The alternation of fluctuations due to the presence of confining objects or geometries can induce interactions with rather unusual properties. Examples can be found in many contexts including quantum electrodynamic interactions between atoms and macroscopic bodies, quantum vacuum energies (Casimir forces), superfluids and interactions in biological systems. A central goal is to determine and to understand the dependence of these phenomena on the shape (geometry) and material properties of the interacting objects. Applications range from the introduction of Casimir forces in nano- and micromachinery and mesoscopic atomic systems to thermally induced interactions in biological cells.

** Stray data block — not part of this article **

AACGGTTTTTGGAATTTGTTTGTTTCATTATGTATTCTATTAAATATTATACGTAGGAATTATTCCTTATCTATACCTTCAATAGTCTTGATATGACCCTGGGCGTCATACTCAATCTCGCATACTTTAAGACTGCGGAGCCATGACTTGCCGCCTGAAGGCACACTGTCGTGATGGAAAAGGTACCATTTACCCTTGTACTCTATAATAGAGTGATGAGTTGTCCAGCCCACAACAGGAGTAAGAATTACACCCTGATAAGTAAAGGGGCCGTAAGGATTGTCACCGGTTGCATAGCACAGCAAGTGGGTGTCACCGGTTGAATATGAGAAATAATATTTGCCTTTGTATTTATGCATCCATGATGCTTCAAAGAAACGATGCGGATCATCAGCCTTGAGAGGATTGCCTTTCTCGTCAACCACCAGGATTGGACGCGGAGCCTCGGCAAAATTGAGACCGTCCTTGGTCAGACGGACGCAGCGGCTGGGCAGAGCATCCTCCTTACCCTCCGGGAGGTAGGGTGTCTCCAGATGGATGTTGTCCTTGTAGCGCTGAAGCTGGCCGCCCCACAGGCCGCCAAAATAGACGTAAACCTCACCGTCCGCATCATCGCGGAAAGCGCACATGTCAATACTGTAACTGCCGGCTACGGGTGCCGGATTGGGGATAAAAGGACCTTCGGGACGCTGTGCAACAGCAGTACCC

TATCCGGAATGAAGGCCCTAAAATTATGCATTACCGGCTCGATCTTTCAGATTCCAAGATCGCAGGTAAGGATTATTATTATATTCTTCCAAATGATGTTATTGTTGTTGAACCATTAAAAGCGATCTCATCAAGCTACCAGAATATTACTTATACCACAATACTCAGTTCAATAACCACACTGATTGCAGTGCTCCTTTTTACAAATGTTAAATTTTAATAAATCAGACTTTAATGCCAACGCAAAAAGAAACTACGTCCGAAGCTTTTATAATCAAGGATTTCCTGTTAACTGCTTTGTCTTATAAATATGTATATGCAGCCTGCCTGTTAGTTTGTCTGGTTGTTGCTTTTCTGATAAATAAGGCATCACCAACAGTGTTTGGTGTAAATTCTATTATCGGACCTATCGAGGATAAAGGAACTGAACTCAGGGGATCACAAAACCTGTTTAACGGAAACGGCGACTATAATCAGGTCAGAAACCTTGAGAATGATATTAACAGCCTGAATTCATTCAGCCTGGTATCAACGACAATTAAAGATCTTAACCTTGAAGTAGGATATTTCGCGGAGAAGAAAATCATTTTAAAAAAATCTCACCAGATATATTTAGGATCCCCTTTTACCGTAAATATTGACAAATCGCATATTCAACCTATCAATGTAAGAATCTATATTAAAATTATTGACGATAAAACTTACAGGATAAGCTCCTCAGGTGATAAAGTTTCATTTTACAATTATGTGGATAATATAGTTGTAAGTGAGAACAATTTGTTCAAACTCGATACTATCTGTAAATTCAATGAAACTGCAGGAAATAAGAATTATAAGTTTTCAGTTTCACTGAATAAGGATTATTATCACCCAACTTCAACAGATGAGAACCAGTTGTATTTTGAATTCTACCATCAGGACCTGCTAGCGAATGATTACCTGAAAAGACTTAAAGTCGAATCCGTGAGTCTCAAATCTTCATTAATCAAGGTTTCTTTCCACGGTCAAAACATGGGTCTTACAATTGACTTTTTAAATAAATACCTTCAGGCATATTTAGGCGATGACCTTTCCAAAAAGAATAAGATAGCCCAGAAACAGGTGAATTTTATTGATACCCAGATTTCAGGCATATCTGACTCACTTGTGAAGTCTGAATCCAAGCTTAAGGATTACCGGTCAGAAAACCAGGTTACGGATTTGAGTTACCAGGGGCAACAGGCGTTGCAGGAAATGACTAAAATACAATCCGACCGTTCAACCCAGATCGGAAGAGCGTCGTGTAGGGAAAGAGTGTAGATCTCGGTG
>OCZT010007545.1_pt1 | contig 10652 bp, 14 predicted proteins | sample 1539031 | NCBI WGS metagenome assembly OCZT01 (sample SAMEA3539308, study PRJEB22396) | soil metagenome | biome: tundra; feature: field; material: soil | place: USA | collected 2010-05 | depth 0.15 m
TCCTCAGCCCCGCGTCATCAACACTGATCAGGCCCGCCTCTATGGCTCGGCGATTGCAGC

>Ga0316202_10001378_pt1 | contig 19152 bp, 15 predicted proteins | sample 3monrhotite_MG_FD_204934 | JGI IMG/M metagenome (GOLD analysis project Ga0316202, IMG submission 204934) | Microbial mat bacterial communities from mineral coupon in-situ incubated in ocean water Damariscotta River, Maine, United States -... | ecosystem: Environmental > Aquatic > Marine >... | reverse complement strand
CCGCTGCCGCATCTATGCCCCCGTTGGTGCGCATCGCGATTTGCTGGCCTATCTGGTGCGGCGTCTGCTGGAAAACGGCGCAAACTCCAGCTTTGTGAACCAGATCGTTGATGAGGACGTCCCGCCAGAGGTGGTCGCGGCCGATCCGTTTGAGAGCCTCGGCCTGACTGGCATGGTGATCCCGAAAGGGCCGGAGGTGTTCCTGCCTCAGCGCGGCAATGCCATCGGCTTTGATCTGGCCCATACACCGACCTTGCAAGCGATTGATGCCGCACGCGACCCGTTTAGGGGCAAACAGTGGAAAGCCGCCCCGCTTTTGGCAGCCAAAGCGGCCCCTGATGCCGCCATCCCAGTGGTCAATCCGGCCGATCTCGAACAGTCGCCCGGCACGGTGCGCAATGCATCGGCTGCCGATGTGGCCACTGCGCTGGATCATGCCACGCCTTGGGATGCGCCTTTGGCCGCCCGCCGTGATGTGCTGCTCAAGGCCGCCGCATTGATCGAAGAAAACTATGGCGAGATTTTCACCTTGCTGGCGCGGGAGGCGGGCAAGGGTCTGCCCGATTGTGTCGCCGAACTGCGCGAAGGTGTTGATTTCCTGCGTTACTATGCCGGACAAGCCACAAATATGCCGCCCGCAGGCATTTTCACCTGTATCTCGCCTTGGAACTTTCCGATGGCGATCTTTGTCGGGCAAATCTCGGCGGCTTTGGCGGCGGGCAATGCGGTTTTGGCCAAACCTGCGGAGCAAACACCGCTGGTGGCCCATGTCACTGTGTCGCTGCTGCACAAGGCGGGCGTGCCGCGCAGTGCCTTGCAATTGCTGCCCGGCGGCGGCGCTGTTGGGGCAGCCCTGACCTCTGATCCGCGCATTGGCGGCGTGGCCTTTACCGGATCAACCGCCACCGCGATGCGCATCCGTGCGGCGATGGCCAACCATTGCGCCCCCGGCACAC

Wednesday, November 15, 2017